How many times have you said, “It will only take a minute,” finding yourself coming to the surface about thirty minutes to an hour later?  Maybe you are looking up something on Google and truly believe it will only take you a short time, which you term as “a minute.”  First of all, we know that even if you have your computer on and Google’s site up, it will take you longer than one minute to look up an item and read about it.  Sure, you may be able to complete this task in about ten minutes; however, there could be several things to get you off-track that could turn the ten minutes into thirty before you even realize it.  What if you lose your Internet connection and have to reboot?  What if you see something else in the search results that attracts your attention?  What if there are links you want to check that show up within the particular site you chose to read?  And this is merely the tip of the iceberg when it comes to being distracted while online!  (And yes, that is another blog post for another day.)

We with ADD/ADHD have the risk of not having the ability to realistically estimate the time it will take to do tasks as well as the risk of being distracted from the task at hand.  Both of these challenges can give us much frustration when trying to schedule our tasks for a day much less our trying to do them. 

Many times we forget that whatever task we have listed to do may have many steps to complete before we can actually say the task is done.  For example, I used to think of paying bills as one to-do item.  Then my mind was opened to the fact that paying bills is actually comprised of several steps: balancing my checking account; determining what has to be paid first; making online payments and printing confirmations of payment; writing checks for those payments requiring such; preparing the checks for mailing; and keeping up with my checking account balance as I go along.  As a result, I no longer see “paying bills” as ONE thing on my list that will “only take me a few minutes.”  I actually give myself ample time to get this accomplished so that there is not stress added to the process.  We often have enough stress when dealing with finances without needing anything to add to it!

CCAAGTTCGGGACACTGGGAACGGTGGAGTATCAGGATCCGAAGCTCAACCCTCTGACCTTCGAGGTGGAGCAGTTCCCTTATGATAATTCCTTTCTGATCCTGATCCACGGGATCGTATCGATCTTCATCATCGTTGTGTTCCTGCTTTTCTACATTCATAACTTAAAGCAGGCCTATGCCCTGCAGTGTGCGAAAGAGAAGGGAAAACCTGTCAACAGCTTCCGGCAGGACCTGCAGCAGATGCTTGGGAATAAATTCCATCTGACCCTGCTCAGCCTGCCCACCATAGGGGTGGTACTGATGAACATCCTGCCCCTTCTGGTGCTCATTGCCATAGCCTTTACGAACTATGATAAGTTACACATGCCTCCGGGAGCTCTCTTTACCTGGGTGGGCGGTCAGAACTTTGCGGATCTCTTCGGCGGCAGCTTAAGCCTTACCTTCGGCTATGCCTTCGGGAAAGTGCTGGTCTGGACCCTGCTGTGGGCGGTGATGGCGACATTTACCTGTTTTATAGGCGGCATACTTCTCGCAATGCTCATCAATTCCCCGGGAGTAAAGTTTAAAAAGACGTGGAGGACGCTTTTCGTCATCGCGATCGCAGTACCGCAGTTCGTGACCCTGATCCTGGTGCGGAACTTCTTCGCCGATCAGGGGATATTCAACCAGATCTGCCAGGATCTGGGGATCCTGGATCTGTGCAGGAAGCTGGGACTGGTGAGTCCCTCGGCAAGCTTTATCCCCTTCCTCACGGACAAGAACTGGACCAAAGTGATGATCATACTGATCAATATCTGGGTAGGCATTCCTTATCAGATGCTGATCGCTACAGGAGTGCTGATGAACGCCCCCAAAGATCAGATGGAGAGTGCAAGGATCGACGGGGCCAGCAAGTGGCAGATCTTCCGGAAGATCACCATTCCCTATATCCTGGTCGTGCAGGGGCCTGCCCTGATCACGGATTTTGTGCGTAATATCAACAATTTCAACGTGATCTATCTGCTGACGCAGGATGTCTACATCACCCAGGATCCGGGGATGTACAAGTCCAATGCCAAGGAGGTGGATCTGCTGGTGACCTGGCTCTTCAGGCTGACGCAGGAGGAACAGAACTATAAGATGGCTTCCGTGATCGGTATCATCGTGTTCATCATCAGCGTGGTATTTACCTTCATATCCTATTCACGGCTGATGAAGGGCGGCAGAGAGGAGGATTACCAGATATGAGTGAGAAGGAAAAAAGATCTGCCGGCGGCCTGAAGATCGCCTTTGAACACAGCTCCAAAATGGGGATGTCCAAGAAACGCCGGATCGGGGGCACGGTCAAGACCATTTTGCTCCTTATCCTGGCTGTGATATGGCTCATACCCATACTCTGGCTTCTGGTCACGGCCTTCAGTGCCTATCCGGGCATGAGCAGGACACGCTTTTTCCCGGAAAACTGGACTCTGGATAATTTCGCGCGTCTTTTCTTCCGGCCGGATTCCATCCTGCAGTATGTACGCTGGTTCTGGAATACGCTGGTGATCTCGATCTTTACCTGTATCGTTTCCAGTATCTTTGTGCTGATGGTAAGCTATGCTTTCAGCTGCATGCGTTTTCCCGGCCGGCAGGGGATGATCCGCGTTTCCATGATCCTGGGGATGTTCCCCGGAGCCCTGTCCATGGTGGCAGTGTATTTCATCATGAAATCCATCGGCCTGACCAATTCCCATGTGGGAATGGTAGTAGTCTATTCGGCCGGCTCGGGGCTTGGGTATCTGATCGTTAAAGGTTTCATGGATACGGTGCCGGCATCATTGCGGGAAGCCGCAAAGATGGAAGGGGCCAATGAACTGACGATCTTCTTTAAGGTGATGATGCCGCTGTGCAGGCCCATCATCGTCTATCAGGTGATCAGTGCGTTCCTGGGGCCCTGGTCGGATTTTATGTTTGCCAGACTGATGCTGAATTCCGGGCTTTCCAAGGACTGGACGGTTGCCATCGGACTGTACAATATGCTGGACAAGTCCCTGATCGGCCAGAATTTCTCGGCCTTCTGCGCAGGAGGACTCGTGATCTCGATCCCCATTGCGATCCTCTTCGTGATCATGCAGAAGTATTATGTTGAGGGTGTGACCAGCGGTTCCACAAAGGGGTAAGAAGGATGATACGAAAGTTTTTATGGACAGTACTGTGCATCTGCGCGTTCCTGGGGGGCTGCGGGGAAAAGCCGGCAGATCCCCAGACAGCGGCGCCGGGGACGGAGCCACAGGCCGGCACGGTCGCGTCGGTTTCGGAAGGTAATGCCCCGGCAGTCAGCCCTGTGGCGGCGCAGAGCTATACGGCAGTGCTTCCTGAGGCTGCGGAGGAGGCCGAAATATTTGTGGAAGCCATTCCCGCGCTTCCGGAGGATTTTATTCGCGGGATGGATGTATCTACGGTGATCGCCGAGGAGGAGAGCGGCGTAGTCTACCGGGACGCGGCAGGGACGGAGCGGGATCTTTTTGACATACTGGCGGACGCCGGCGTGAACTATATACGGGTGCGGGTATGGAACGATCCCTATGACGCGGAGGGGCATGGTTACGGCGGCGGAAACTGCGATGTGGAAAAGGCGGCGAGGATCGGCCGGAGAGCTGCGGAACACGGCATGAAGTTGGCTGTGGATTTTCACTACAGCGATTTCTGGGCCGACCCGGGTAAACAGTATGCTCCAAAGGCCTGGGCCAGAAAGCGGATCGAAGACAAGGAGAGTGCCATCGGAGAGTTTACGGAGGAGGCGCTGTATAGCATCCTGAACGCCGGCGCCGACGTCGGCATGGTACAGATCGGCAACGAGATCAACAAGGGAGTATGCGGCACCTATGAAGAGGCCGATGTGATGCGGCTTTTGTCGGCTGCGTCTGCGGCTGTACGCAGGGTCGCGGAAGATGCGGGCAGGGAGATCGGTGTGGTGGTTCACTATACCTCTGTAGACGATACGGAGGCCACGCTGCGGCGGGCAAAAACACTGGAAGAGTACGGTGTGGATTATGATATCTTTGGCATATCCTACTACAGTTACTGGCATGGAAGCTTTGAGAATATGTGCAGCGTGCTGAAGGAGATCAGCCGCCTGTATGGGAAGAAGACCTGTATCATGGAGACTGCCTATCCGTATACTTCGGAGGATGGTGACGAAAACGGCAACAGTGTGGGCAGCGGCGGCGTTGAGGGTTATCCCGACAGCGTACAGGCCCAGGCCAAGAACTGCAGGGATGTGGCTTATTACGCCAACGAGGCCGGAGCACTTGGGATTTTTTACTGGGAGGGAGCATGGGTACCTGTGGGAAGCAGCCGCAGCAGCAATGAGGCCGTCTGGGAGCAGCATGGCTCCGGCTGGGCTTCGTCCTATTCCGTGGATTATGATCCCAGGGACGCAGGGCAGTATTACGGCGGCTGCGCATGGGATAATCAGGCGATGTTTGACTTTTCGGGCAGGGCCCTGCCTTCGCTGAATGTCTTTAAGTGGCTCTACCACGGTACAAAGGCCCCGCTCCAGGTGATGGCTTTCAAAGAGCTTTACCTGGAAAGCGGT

There are other things that we put on to-do lists that can truly be broken down into smaller steps, which make the tasks less daunting.  Some of these larger tasks that come to mind include: grocery shopping; cleaning the house – or even a room in the house; preparing a tax return; getting ready for bed; getting ready for work; doing homework; studying for a test…this list could go on and on.  Hopefully you can see how these tasks can be broken down into smaller steps, which would help one better estimate the time it could take to do the tasks as well as making it easier to complete the tasks.

Another result from our not having realistic time allocated to specific tasks could be the expectation we’ve given others for our completing the task.  We could have someone waiting on us to finish something so that we can leave to go somewhere.  There could also be the expectation at work or school for us to complete a certain part of a project in order for others to be able to do their part.  We can end up appearing irresponsible or uncaring when we’ve merely incorrectly estimated time.

One way to begin dealing with the estimation of realistic time for projects is to keep a log of how long it takes you to accomplish tasks throughout the day or for a few days.  I have kept a “Things Done Log” in which I listed everything I did in a day so that I could actually see that I had accomplished something even though my list for the day might not be done.  This would also be useful for seeing how long it takes me to do various tasks on a regular basis.  We can also ask others who know us well how long it typically takes us to do certain tasks.  Then when we are planning our schedule, we can begin allocating more time to those tasks taking longer than we expect.  It’s also a good idea to allocate some extra time in our schedule for interruptions or surprises in the process of doing tasks.

In dealing with distractions, it often depends on the person performing the task as to what works best for him/her and can also depend on the task being done.  Some people work better in certain environments than others.  For example, some could write a paper in a coffee shop while others would need a completely silent room guaranteeing no interruptions.  Having music or TV on in the background can help some get certain tasks done faster than others.  It is important to notice your environment when you are performing at your best so that you can plan accordingly in the future.

With a better estimate of time for projects and limiting distractions to the extent possible, we will find it much easier to schedule time for projects as well as to complete them.  There are many other strategies that one could use, but I hope this post sheds some light on a place to begin.